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Cotranslational signal independent SRP preloading during membrane targeting

View Article: PubMed Central - PubMed

ABSTRACT

Ribosome-associated factors must faithfully decode the limited information available in nascent polypeptides to direct them to their correct cellular fate1. It is unclear how the low complexity information exposed by the nascent chain suffices for accurate recognition by the many factors competing for the limited surface near the ribosomal exit site2,3. Questions remain even for the well-studied cotranslational targeting cycle to the endoplasmic reticulum (ER), involving recognition of linear hydrophobic Signal Sequences (SS) or Transmembrane Domains (TMD) by the Signal Recognition Particle (SRP)4,5. Intriguingly, SRP is in low abundance relative to the large number of ribosome nascent chain complexes (RNCs), yet it accurately selects those destined to the ER6. Despite their overlapping specificities, SRP and the cotranslational Hsp70 SSB display exquisite mutually exclusive selectivity in vivo for their cognate RNCs7,8. To understand cotranslational nascent chain recognition in vivo, we interrogated the cotranslational membrane targeting cycle using ribosome profiling (herein Ribo-seq)9 coupled with biochemical fractionation of ribosome populations. Unexpectedly, SRP preferentially binds secretory RNCs before targeting signals are translated. We show non-coding mRNA elements can promote this signal-independent SRP pre-recruitment. Our study defines the complex kinetic interplay between elongation and determinants in the polypeptide and mRNA modulating SRP-substrate selection and membrane targeting.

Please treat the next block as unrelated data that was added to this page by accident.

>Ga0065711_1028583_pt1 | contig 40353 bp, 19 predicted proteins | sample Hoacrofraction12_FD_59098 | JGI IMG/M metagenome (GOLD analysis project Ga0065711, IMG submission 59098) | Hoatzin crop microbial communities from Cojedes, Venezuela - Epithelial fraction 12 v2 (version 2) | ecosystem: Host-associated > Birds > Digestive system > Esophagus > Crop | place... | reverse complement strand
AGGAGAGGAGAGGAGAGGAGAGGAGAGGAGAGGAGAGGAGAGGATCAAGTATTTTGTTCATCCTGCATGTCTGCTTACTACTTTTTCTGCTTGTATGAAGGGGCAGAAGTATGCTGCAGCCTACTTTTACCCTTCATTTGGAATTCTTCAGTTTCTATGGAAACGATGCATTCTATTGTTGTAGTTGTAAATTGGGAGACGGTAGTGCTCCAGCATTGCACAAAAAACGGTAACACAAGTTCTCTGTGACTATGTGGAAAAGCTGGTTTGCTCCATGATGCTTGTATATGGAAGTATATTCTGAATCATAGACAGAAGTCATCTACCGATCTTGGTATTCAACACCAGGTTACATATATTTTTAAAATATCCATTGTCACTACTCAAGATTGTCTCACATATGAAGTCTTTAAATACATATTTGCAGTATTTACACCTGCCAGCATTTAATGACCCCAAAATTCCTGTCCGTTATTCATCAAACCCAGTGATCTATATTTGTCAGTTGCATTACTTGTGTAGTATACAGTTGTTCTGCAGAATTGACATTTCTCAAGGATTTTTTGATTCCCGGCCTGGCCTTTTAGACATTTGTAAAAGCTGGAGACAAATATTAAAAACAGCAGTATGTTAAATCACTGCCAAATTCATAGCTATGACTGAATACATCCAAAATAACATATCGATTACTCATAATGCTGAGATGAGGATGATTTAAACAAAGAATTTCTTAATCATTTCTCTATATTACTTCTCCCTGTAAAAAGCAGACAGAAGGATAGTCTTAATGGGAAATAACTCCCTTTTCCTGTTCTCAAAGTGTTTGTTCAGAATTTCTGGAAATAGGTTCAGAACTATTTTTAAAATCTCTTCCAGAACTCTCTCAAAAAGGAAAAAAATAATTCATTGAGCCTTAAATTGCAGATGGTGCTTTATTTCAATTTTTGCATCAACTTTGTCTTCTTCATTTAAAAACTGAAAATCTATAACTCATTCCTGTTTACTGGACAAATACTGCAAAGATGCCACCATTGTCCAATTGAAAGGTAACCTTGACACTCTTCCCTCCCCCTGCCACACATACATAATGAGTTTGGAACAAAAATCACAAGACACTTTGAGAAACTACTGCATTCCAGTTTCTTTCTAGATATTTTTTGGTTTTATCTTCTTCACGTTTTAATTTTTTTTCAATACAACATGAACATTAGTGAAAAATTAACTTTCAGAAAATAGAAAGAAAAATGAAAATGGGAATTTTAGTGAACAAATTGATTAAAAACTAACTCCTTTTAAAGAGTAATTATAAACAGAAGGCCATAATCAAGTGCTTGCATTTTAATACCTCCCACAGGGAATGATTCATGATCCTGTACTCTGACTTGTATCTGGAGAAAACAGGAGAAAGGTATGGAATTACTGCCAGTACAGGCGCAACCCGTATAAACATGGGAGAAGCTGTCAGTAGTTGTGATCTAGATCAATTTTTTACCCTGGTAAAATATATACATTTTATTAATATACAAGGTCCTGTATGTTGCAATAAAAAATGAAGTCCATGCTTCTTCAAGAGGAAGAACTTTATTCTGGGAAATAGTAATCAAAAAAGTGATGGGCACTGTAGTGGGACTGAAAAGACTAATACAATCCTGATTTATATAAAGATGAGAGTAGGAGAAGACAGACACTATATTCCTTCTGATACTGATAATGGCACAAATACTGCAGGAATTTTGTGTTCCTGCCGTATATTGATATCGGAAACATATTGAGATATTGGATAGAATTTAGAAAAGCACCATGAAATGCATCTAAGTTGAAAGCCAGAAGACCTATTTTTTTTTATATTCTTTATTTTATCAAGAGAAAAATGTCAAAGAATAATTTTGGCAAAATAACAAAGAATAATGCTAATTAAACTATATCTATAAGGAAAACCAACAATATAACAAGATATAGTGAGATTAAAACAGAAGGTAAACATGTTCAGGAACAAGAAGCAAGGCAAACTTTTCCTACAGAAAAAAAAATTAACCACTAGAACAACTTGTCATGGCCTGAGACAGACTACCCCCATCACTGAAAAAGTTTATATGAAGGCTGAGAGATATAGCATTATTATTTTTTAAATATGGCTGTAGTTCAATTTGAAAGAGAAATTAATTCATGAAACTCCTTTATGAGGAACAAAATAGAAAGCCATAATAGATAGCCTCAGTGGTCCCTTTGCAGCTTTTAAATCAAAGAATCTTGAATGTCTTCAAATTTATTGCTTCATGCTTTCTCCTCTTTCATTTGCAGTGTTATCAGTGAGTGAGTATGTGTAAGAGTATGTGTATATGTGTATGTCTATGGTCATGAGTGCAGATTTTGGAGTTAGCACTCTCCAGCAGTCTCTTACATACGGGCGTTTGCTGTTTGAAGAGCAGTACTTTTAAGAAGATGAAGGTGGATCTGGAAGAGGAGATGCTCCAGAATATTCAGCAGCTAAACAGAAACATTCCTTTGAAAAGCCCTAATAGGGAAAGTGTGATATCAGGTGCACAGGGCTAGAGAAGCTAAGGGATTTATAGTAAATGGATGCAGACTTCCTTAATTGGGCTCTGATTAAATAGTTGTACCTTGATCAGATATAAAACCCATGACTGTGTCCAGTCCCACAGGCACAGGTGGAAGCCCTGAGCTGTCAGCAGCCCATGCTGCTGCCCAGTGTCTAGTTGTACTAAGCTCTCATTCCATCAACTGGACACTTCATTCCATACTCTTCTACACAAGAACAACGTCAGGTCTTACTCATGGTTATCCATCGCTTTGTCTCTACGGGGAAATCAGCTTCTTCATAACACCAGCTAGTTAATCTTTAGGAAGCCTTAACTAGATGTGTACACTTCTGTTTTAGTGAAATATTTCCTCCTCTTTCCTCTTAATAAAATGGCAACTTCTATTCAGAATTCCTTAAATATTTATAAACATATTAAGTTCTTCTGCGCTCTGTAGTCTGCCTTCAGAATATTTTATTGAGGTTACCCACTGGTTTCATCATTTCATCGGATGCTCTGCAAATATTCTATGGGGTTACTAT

No MeSH data available.


The role translation in membrane enrichmenta, Lysates were treated with puromycin prior to membrane fractionation. mRNA recovered from the soluble and membrane fractions were used for RNA-seq b, Membrane enrichment of secretory protein transcripts (SS, TMD, SS-TMD, or TA, n = 729) following puromycin treatment of lysates.
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Figure 11: The role translation in membrane enrichmenta, Lysates were treated with puromycin prior to membrane fractionation. mRNA recovered from the soluble and membrane fractions were used for RNA-seq b, Membrane enrichment of secretory protein transcripts (SS, TMD, SS-TMD, or TA, n = 729) following puromycin treatment of lysates.

Mentions: We next examined if the membrane association of secretory transcripts similarly depends on ongoing translation. In principle, ER-localized proteins could recruit secretory transcripts to the membrane in the absence of translation26,28 (Fig. 4b). Membrane and soluble mRNAs were fractionated in the presence and absence of puromycin treatment and subject to RNA-seq analysis (Extended Data Fig. 7). Disruption of translating ribosomes reduced membrane enrichment for all secretory protein transcripts, including those of PMP1 and PMP2. This result was confirmed using the GFP-PMP1 reporter (Extended Data Fig. 6h).